Did you miss me? I have been glued to the sewing machine making Christmas presents.
I may have rashly talked about Niece November, but only managed one birthday dress with petticoat during this month. Unfortunately, Niece November was supposed to be all the Christmas present sewing for my 8 nieces. My plan failed dismally in the timing aspect, due to unavoidable working, inadvertant sleeping and having lots of friends over to visit, so in my annual rush of production sewing I present to you 8 versions of the free download Oliver + S Ruffled Halter pattern from the Oliver + S Blog, started on December 4 and finishing today. Yay. The relief is considerable.
My criteria for production sewing are 1. Simple shapes 2. No fiddly fastenings and 3. Cuteness factor. I chose the Oliver + S pattern because it looked as if it fulfilled these criteria, could be made from lightweight cotton fabrics (easy to find in the stash, easy to wear, easy to launder) and because it marvellously covered the entire size range of my nieces, whom are aged from 19 months to 11 years and 10 months (although the latter niece is actually a size 10, as is her 10 year old sister, making her auntie's lfe rather easy)
I started with the Melbourne set, despite these being the largest, and likely to be worn the longest versions, as postage to Melbourne is rather slow at this time of year.
The first one is made from Liberty Tana Lawn, with the front lining being a pedestrian cotton batiste.
I made this pretty much to the instructions, and was a little surprized to find that the front wraps around to the back with the elastic applied at the (very generous) width given in the instructions. My additions here were rolled hems for the flounces, cutting the lower ruffles on the straight instead of the bias for fabric saving reasons, and edgestitching the top edge of both the front halter casing and the back elastic casing as I feel this gives a more appealing finish to the gathering. I also made a turned tube for the tie, rather than folding over the fabric and topstitching.
The next one is similar, but uses voile and batiste with no brand name. This one has all the ruffle layers cut on the bias, but in my opinion, if you are finishing thehems, there is no real design advantage to cutting out the garment on the bias rather than on the straight in these light fabrics.
Next I used some Debbie Mum quilting cotton with a border print.
These garments, size XL (10-12) and L (7-8) I found that the overlap of the flounces was a little skimpy, and as I had used a different fabric for the lining layer, I had to adjust the position of the ruffles and cut the lower ruffle a little longer to provide sufficient cover.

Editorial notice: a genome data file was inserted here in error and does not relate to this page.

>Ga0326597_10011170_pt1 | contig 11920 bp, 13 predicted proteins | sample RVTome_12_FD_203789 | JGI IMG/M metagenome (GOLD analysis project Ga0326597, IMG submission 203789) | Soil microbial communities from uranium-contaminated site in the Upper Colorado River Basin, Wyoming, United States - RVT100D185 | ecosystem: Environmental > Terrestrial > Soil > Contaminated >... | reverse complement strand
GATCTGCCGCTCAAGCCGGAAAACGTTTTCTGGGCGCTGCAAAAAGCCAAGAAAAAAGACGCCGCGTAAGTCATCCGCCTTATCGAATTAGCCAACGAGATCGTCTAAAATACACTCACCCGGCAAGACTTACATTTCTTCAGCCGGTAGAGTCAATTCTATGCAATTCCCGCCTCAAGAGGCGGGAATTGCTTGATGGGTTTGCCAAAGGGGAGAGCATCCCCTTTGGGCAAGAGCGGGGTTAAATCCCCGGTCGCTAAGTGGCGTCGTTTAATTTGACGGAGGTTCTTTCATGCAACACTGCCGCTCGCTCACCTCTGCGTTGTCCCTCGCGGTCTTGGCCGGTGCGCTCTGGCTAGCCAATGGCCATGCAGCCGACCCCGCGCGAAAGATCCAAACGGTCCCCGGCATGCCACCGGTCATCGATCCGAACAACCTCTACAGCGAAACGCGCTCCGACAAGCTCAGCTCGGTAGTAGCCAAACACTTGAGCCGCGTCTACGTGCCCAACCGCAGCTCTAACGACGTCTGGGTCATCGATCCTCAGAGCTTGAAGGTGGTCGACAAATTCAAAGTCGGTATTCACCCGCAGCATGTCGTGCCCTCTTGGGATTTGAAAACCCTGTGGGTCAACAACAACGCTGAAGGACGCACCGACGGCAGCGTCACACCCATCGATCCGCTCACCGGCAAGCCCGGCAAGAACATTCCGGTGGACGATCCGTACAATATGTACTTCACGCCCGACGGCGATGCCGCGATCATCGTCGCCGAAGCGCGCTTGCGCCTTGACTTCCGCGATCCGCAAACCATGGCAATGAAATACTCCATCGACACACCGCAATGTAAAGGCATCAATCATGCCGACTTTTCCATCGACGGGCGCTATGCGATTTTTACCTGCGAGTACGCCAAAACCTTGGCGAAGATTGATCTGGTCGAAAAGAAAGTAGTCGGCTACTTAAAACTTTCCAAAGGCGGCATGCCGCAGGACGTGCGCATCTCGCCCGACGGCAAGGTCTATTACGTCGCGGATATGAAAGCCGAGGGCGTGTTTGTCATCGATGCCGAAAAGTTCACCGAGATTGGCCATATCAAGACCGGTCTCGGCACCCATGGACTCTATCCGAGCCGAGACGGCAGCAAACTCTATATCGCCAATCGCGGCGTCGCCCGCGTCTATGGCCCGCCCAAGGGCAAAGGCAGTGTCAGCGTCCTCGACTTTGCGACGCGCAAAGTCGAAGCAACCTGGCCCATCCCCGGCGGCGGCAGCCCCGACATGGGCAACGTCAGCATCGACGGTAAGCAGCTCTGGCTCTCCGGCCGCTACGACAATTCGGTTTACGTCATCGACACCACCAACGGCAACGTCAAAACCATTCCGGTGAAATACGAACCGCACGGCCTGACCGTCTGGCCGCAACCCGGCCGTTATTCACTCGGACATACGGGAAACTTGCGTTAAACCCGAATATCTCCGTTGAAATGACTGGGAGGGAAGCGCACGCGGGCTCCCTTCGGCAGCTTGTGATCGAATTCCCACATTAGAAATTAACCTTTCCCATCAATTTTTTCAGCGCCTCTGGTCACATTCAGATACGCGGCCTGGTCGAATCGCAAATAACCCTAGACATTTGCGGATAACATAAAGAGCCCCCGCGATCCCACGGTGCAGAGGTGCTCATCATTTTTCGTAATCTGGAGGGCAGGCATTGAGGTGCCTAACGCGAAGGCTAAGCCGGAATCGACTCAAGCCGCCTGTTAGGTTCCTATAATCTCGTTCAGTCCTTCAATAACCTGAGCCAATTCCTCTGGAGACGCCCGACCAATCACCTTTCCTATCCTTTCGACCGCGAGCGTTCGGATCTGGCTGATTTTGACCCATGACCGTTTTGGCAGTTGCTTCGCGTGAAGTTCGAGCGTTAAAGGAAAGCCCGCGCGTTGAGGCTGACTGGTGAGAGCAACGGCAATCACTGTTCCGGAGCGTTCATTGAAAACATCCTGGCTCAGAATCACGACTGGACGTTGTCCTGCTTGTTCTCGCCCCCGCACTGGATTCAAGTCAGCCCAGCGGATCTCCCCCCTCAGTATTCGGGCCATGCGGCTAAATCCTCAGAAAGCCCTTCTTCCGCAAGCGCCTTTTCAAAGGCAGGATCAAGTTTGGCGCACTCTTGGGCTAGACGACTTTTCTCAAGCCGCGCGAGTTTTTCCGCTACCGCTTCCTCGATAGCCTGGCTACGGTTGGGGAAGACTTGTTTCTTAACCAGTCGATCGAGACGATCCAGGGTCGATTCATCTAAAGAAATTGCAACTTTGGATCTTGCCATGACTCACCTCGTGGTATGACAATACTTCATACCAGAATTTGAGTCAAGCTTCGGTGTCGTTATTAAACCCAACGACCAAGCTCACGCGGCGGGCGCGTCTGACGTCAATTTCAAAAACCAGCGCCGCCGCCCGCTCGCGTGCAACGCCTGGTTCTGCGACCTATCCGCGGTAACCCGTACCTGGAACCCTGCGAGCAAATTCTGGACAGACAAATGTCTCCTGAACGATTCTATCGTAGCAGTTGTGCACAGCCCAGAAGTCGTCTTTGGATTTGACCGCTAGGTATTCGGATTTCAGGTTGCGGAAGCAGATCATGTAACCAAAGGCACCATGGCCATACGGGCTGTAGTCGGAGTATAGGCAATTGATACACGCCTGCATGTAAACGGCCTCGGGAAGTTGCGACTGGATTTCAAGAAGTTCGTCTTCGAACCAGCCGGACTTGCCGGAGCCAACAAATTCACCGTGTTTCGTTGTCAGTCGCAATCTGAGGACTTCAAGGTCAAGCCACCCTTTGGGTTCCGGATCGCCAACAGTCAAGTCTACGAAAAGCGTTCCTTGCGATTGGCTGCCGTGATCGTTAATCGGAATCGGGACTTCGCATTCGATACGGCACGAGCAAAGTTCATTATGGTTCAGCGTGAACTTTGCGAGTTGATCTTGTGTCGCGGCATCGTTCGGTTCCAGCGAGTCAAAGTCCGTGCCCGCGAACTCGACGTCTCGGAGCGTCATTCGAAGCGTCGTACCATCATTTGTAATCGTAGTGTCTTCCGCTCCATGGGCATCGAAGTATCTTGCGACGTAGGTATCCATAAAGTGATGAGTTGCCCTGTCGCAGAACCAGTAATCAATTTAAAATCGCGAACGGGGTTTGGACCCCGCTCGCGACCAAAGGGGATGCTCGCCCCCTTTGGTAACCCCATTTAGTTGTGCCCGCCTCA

I posted these ones off with the purchased parts of the presents, and started on the Sydney set. I seem to have forgotten to take a photograph of the blue quilting cotton print, but here are the next two, in a cotton Indonesian batik (I love this fabric), and another quilting cotton using pretty remnants.
I got a bit carried away here, forgetting that I was doing production sewing, and used French seams and a little secret machine embroidery on the lining hem.
I also used buttonhole elastic for the back, as the Melbourne nieces will be visiting me for adjustments in January, but the Sydney nieces are less accessible, and have no local sewing relatives.
After I ran out of buttonhole elastic, I added a buttonhole tab to regular elastic for the next version. For all of these versions, I lengthened the ruffles for overlap, as again I found this skimpy (size L, M (5-6) and( S 3-4)
Lucky last were the sewing for my smallest nieces, sizes S and XS (18-24 months), who live in Brisbane, and whom I will see over Christmas. The green one is quilting cotton, and the other one is Liberty Tana Lawn and shirting cotton.
I used the same techniques on these versions, but the thought of a toddler flashing the lining constantly encouraged me to add a partial lining of the outer fabric to the top of each ruffle.
I was using remnants of both the Liberty Lawn and the shirting cotton, so did not have a sufficiently large piece to self-line.
The co-ordinating hair clips were made by my daughter.
Overall, I am pleased with the pattern, and the ruffle tops, but feel that the pattern is a little bit too "beginner" in finishing techniques for my personal taste. Pretty good for a freebie though! If I had younger children I would be looking out for the Oliver + S patterns to buy.
Oh, and I made my only nephew a t shirt, - and bought him a screaming monkey slingshot ;). This is older sister revenge for the very loud rattling lawnmower my then childless brother bought my 3 year old. I was kind though, and put in some Lego too, so my nephew still has a present when his monkey gets lost somewhere......